Go audio! If you don't like the idea of grabbing images or editing a video, borrow / buy / steal a decent microphone (I have this one, great mic: and under a $100.00 w/shipping), and record a good reading of your story or book. Sometimes it's best just to do the first few chapters and podcast them at a regular pace. If you do podcast, tell your listeners what to expect (how many chapters, what intervals they'll be posted in, if, when and where they can get the printed edition or when it will come out, etc), and be sure to do several chapters in advance of the delivery date of the first so you're ahead from the start. If you need audio editing software, there's a really good free package called Audacity:  Having an audio version of your story out there will get you more readers / listeners, and most publishers don't apply the negative connotation to audio presentations that they do to self published imprints. (There are a lot of free audio book places that you can spread your story or book around on too). Some indie authors are starting to post the first few chapters of their book in audio for free, and offer the rest for a price. My only real advice is to make sure your voice, the sound and overall presentation is on par with publishing house offerings otherwise you'll find a lot of irritated listeners who tell you that you've dropped the ball on quality or silently walk away. Forever.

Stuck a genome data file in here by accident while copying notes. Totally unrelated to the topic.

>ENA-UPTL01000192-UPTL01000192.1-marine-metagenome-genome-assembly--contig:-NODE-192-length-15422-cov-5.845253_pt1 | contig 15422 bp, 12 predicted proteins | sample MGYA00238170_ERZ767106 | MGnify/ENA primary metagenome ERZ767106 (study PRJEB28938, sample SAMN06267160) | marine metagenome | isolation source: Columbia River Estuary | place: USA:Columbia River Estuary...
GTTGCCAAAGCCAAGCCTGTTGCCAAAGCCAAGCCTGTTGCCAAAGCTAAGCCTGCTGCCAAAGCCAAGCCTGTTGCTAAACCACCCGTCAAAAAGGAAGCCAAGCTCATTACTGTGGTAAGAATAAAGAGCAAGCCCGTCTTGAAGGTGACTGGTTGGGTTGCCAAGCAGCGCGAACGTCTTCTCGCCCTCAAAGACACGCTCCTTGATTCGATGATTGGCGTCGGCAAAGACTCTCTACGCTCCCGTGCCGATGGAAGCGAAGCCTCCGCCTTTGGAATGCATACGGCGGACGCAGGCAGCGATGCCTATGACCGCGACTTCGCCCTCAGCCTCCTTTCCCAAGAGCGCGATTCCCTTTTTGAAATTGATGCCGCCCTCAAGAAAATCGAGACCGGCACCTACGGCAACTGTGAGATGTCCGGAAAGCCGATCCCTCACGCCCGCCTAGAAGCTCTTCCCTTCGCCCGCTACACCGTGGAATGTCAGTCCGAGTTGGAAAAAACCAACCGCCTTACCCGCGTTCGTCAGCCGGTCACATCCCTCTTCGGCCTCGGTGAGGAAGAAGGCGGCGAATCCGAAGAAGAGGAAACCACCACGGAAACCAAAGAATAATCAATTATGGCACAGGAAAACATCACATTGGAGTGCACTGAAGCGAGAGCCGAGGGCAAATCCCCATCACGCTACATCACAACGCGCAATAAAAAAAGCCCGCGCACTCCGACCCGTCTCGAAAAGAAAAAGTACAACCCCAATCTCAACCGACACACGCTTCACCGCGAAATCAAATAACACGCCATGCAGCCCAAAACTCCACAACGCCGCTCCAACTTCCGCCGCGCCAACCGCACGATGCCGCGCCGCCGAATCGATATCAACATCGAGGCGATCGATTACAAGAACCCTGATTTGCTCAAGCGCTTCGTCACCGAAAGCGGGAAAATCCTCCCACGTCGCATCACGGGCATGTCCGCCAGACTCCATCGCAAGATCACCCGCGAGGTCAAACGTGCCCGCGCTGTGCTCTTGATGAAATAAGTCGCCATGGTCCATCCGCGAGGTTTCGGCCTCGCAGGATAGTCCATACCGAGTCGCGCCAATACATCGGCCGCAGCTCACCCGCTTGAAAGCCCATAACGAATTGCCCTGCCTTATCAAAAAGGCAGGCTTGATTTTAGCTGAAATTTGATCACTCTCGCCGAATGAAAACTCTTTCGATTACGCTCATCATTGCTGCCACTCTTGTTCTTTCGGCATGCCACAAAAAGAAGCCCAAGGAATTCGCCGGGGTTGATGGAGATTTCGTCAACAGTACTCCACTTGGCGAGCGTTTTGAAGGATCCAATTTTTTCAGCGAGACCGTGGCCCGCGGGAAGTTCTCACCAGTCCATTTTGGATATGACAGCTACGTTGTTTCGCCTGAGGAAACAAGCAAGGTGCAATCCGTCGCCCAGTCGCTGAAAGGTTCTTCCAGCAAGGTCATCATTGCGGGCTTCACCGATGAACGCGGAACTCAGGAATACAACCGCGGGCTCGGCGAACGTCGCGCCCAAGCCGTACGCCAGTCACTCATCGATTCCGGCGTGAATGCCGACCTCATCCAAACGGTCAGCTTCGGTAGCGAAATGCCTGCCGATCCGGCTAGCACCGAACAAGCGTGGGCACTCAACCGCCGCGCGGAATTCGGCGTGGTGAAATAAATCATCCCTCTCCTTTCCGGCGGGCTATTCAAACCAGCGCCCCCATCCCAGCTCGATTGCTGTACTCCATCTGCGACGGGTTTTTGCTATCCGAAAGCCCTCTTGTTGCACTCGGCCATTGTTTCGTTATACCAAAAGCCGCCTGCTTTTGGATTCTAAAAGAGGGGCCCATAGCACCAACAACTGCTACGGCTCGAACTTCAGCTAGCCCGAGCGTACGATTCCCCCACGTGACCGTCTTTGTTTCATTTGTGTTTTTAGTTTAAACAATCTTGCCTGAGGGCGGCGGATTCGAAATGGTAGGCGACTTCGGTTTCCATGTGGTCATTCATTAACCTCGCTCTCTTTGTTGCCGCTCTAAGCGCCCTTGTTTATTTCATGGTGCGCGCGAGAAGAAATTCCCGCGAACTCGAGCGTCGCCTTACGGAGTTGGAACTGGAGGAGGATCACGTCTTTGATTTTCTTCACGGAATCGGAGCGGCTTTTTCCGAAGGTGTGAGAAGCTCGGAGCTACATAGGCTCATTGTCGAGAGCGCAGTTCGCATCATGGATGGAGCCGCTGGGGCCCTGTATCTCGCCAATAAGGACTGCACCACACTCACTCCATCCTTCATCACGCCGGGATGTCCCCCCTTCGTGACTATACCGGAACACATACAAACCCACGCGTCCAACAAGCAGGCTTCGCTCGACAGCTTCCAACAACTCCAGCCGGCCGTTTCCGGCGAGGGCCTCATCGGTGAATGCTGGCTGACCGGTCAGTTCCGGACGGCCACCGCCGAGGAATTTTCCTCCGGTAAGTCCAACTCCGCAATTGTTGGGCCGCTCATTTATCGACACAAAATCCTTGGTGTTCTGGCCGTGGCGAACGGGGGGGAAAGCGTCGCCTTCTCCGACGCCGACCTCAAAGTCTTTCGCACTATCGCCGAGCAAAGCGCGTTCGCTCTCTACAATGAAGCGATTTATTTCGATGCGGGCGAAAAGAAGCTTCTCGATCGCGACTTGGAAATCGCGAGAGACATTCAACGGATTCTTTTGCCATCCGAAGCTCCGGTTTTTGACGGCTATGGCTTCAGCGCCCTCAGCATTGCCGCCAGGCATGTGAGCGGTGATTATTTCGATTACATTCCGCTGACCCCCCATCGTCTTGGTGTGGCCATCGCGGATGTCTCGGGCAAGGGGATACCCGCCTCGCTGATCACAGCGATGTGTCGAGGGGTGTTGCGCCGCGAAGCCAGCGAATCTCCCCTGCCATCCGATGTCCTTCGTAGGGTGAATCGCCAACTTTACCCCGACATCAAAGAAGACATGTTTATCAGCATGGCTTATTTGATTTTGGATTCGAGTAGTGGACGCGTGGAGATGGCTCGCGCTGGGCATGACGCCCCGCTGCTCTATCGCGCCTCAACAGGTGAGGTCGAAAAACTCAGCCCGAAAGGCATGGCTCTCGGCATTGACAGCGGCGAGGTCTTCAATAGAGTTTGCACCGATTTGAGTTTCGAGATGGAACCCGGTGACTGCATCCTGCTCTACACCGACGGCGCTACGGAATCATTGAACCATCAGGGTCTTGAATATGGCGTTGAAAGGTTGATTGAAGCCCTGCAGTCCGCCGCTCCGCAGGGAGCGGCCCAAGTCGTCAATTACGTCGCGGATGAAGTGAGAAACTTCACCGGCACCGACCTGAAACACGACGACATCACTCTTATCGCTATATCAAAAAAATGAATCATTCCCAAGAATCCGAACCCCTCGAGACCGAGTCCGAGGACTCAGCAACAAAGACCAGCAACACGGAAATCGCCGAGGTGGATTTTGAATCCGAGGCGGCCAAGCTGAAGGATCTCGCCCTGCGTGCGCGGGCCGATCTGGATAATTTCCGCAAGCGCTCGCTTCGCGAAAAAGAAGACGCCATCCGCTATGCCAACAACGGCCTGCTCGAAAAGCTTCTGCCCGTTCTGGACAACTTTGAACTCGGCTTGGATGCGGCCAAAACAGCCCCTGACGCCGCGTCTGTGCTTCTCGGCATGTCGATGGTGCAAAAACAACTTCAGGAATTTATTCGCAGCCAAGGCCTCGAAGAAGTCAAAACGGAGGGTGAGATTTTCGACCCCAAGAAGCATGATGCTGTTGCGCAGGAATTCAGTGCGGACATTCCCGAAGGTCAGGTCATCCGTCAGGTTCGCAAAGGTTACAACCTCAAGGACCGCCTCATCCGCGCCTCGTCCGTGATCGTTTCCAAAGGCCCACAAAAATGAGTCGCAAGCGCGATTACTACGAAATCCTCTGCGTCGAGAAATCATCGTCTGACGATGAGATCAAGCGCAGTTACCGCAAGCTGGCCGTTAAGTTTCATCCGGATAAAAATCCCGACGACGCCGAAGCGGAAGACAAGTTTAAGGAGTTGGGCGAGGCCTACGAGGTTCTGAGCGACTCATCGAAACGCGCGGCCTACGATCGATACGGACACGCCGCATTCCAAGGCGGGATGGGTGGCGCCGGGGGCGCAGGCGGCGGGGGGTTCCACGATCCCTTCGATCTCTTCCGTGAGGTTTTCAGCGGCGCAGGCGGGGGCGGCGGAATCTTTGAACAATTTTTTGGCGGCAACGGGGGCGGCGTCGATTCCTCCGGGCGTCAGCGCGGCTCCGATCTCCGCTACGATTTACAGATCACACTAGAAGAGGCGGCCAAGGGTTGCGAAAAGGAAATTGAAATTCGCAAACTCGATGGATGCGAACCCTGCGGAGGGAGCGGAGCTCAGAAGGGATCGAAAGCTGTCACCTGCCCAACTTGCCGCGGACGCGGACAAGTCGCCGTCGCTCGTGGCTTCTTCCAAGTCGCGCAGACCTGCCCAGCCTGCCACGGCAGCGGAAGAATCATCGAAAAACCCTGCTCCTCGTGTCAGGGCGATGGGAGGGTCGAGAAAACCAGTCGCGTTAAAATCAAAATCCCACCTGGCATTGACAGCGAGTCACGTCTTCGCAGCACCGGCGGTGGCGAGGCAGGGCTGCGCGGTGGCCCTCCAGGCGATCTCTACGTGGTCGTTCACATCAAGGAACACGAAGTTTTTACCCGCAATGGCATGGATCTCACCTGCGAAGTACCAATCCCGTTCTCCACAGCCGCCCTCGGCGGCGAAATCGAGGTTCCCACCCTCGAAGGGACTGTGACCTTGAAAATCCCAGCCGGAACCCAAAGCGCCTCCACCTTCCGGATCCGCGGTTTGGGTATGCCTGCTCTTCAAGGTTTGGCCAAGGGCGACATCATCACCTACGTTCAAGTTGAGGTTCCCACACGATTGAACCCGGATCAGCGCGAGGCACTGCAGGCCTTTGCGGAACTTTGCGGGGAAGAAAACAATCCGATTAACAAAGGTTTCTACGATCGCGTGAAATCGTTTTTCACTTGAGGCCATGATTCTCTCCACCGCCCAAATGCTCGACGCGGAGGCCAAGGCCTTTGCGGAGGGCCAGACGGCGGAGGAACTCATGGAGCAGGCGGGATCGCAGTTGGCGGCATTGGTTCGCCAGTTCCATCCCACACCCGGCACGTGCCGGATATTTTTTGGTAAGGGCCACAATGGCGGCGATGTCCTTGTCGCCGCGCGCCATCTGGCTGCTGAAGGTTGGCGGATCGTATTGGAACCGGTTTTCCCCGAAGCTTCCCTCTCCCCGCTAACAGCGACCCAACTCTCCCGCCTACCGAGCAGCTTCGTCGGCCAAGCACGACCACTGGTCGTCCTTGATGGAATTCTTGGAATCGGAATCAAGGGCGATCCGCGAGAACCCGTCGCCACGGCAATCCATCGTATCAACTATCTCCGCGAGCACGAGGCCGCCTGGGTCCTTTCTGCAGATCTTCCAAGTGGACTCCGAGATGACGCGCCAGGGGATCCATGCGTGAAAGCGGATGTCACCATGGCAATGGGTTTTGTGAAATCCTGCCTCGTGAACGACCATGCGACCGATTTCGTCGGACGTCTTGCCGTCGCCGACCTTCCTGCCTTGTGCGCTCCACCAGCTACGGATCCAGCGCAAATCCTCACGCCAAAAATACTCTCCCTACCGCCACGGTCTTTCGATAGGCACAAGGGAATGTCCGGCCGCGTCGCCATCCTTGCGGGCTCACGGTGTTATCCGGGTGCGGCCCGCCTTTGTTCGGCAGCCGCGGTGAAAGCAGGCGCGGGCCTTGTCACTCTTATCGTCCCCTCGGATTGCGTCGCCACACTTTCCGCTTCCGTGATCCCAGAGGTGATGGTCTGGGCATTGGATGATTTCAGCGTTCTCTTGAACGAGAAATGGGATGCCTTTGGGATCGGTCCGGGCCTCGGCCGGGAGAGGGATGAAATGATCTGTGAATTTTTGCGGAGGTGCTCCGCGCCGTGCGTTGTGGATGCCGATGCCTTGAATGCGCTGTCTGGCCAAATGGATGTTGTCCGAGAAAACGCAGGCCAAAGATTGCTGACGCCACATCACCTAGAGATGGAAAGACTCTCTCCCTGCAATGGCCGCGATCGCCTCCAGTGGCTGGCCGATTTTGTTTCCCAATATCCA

Review Trades / Blurb Trades: Find other authors (this is a good place to start), who have shorts / books out and ask them if they'd be interested in Blurb / Review trading. Blurb trading is simple. You read a piece of their work and say something positive about it on your blog / website and they do the same for you. These blurbs are often used as quotes on the front and/or backs of book covers. It's been a common practice for a very long time in the publishing world. Review trading is the same thing only they post their remarks in the review section of say, Amazon, Smashwords or whatever other site you have your work hosted on. Those five star reviews are fuel for attention, trust me. (I have three Review trade remarks on this book: